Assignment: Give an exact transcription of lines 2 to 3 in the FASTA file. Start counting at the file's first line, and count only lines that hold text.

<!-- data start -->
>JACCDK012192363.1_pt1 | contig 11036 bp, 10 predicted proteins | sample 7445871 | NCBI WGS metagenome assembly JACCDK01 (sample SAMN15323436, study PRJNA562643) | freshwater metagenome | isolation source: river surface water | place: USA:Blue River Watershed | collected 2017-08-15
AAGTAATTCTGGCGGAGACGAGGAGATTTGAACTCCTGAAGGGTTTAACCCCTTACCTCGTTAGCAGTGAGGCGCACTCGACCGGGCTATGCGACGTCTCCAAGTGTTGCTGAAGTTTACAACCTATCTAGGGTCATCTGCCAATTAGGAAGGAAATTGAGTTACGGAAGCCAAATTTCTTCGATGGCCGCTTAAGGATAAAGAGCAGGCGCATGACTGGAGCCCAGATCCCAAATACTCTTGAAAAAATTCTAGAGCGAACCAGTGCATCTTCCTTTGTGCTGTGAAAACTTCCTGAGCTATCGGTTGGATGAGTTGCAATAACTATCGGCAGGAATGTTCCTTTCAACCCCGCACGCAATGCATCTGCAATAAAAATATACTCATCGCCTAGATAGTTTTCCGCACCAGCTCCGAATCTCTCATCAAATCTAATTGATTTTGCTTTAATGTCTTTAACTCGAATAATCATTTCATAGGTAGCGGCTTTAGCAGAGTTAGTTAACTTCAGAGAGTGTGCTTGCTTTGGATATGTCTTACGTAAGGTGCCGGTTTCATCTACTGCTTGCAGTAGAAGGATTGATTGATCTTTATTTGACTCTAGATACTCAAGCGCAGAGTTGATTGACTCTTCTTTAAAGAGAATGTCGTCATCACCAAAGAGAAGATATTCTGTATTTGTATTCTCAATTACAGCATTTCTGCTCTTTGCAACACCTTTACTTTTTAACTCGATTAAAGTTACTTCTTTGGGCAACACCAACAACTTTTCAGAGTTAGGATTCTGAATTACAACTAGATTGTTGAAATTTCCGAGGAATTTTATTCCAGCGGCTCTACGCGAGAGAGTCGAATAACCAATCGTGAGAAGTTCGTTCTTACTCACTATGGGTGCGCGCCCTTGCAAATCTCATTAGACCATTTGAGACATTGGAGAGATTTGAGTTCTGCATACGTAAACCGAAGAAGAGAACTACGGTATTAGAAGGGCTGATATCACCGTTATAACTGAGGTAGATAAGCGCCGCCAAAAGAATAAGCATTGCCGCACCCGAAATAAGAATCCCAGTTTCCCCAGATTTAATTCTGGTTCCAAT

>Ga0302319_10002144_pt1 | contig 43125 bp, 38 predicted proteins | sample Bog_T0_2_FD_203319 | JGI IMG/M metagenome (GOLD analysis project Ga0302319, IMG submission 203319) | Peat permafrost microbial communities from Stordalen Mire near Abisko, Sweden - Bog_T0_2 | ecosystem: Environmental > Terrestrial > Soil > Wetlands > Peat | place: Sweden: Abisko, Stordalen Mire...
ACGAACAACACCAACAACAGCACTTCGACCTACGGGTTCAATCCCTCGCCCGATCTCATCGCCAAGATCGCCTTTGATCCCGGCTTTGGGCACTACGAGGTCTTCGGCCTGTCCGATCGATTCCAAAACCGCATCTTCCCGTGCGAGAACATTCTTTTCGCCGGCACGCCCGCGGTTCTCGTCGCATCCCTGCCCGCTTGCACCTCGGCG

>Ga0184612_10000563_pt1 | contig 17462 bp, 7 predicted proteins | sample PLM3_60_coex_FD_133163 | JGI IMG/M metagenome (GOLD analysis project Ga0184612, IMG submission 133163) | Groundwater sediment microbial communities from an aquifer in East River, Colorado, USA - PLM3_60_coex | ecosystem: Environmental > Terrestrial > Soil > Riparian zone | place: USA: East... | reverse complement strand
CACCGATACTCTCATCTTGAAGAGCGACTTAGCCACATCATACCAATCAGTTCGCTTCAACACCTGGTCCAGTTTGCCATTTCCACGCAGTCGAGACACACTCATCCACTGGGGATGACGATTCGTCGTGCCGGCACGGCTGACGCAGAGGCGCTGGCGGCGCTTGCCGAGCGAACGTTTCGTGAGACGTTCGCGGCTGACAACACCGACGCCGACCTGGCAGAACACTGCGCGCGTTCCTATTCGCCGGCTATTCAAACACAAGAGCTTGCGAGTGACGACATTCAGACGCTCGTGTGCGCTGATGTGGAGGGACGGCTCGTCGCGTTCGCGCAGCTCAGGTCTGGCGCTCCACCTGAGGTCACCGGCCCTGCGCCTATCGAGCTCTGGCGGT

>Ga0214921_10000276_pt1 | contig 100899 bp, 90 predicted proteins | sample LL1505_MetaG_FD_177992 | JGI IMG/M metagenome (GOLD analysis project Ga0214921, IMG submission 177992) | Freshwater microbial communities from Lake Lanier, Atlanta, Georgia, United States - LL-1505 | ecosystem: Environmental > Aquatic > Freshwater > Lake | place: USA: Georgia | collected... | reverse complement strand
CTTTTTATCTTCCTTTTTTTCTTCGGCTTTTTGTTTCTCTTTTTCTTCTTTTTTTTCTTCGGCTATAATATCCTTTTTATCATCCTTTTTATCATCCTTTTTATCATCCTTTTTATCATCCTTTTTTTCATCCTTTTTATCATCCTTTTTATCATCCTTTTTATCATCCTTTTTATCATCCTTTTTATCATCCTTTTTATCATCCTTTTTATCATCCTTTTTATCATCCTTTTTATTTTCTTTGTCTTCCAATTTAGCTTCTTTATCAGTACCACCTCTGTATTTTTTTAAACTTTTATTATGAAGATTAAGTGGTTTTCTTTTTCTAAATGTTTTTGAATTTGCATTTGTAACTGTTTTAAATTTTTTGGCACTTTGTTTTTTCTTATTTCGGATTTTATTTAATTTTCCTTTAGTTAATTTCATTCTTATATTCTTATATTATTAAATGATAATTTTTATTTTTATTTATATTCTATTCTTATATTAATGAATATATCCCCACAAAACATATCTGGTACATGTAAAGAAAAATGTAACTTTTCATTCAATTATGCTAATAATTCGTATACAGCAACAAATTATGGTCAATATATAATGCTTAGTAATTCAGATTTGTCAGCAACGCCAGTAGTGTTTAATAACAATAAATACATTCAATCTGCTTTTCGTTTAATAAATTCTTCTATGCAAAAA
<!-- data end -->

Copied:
AAGTAATTCTGGCGGAGACGAGGAGATTTGAACTCCTGAAGGGTTTAACCCCTTACCTCGTTAGCAGTGAGGCGCACTCGACCGGGCTATGCGACGTCTCCAAGTGTTGCTGAAGTTTACAACCTATCTAGGGTCATCTGCCAATTAGGAAGGAAATTGAGTTACGGAAGCCAAATTTCTTCGATGGCCGCTTAAGGATAAAGAGCAGGCGCATGACTGGAGCCCAGATCCCAAATACTCTTGAAAAAATTCTAGAGCGAACCAGTGCATCTTCCTTTGTGCTGTGAAAACTTCCTGAGCTATCGGTTGGATGAGTTGCAATAACTATCGGCAGGAATGTTCCTTTCAACCCCGCACGCAATGCATCTGCAATAAAAATATACTCATCGCCTAGATAGTTTTCCGCACCAGCTCCGAATCTCTCATCAAATCTAATTGATTTTGCTTTAATGTCTTTAACTCGAATAATCATTTCATAGGTAGCGGCTTTAGCAGAGTTAGTTAACTTCAGAGAGTGTGCTTGCTTTGGATATGTCTTACGTAAGGTGCCGGTTTCATCTACTGCTTGCAGTAGAAGGATTGATTGATCTTTATTTGACTCTAGATACTCAAGCGCAGAGTTGATTGACTCTTCTTTAAAGAGAATGTCGTCATCACCAAAGAGAAGATATTCTGTATTTGTATTCTCAATTACAGCATTTCTGCTCTTTGCAACACCTTTACTTTTTAACTCGATTAAAGTTACTTCTTTGGGCAACACCAACAACTTTTCAGAGTTAGGATTCTGAATTACAACTAGATTGTTGAAATTTCCGAGGAATTTTATTCCAGCGGCTCTACGCGAGAGAGTCGAATAACCAATCGTGAGAAGTTCGTTCTTACTCACTATGGGTGCGCGCCCTTGCAAATCTCATTAGACCATTTGAGACATTGGAGAGATTTGAGTTCTGCATACGTAAACCGAAGAAGAGAACTACGGTATTAGAAGGGCTGATATCACCGTTATAACTGAGGTAGATAAGCGCCGCCAAAAGAATAAGCATTGCCGCACCCGAAATAAGAATCCCAGTTTCCCCAGATTTAATTCTGGTTCCAAT

>Ga0302319_10002144_pt1 | contig 43125 bp, 38 predicted proteins | sample Bog_T0_2_FD_203319 | JGI IMG/M metagenome (GOLD analysis project Ga0302319, IMG submission 203319) | Peat permafrost microbial communities from Stordalen Mire near Abisko, Sweden - Bog_T0_2 | ecosystem: Environmental > Terrestrial > Soil > Wetlands > Peat | place: Sweden: Abisko, Stordalen Mire...